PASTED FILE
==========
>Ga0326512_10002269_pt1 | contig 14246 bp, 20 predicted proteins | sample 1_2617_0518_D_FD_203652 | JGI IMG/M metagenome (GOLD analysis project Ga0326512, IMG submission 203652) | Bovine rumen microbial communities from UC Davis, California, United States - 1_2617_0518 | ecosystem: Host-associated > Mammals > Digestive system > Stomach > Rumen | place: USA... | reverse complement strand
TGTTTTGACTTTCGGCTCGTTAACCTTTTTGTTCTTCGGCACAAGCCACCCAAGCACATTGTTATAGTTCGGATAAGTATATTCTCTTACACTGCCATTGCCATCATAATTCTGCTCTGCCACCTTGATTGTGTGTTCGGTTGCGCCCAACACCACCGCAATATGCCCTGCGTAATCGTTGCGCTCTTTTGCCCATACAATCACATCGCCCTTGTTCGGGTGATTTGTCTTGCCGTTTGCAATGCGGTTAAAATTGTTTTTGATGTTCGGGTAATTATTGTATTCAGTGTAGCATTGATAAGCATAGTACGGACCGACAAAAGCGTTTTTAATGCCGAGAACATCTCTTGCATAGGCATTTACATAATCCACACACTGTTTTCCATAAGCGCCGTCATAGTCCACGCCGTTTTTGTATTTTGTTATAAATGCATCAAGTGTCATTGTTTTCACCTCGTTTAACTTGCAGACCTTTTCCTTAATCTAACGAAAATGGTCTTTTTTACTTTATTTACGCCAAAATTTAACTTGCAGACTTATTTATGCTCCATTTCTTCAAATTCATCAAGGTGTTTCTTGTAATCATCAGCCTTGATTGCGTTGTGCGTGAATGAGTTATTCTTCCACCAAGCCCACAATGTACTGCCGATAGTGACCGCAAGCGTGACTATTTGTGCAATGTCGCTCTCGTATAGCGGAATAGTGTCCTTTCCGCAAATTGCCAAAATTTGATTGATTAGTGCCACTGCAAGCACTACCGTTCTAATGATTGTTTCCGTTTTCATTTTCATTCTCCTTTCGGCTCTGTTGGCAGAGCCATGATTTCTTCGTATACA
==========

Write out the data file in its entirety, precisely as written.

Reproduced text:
>Ga0326512_10002269_pt1 | contig 14246 bp, 20 predicted proteins | sample 1_2617_0518_D_FD_203652 | JGI IMG/M metagenome (GOLD analysis project Ga0326512, IMG submission 203652) | Bovine rumen microbial communities from UC Davis, California, United States - 1_2617_0518 | ecosystem: Host-associated > Mammals > Digestive system > Stomach > Rumen | place: USA... | reverse complement strand
TGTTTTGACTTTCGGCTCGTTAACCTTTTTGTTCTTCGGCACAAGCCACCCAAGCACATTGTTATAGTTCGGATAAGTATATTCTCTTACACTGCCATTGCCATCATAATTCTGCTCTGCCACCTTGATTGTGTGTTCGGTTGCGCCCAACACCACCGCAATATGCCCTGCGTAATCGTTGCGCTCTTTTGCCCATACAATCACATCGCCCTTGTTCGGGTGATTTGTCTTGCCGTTTGCAATGCGGTTAAAATTGTTTTTGATGTTCGGGTAATTATTGTATTCAGTGTAGCATTGATAAGCATAGTACGGACCGACAAAAGCGTTTTTAATGCCGAGAACATCTCTTGCATAGGCATTTACATAATCCACACACTGTTTTCCATAAGCGCCGTCATAGTCCACGCCGTTTTTGTATTTTGTTATAAATGCATCAAGTGTCATTGTTTTCACCTCGTTTAACTTGCAGACCTTTTCCTTAATCTAACGAAAATGGTCTTTTTTACTTTATTTACGCCAAAATTTAACTTGCAGACTTATTTATGCTCCATTTCTTCAAATTCATCAAGGTGTTTCTTGTAATCATCAGCCTTGATTGCGTTGTGCGTGAATGAGTTATTCTTCCACCAAGCCCACAATGTACTGCCGATAGTGACCGCAAGCGTGACTATTTGTGCAATGTCGCTCTCGTATAGCGGAATAGTGTCCTTTCCGCAAATTGCCAAAATTTGATTGATTAGTGCCACTGCAAGCACTACCGTTCTAATGATTGTTTCCGTTTTCATTTTCATTCTCCTTTCGGCTCTGTTGGCAGAGCCATGATTTCTTCGTATACA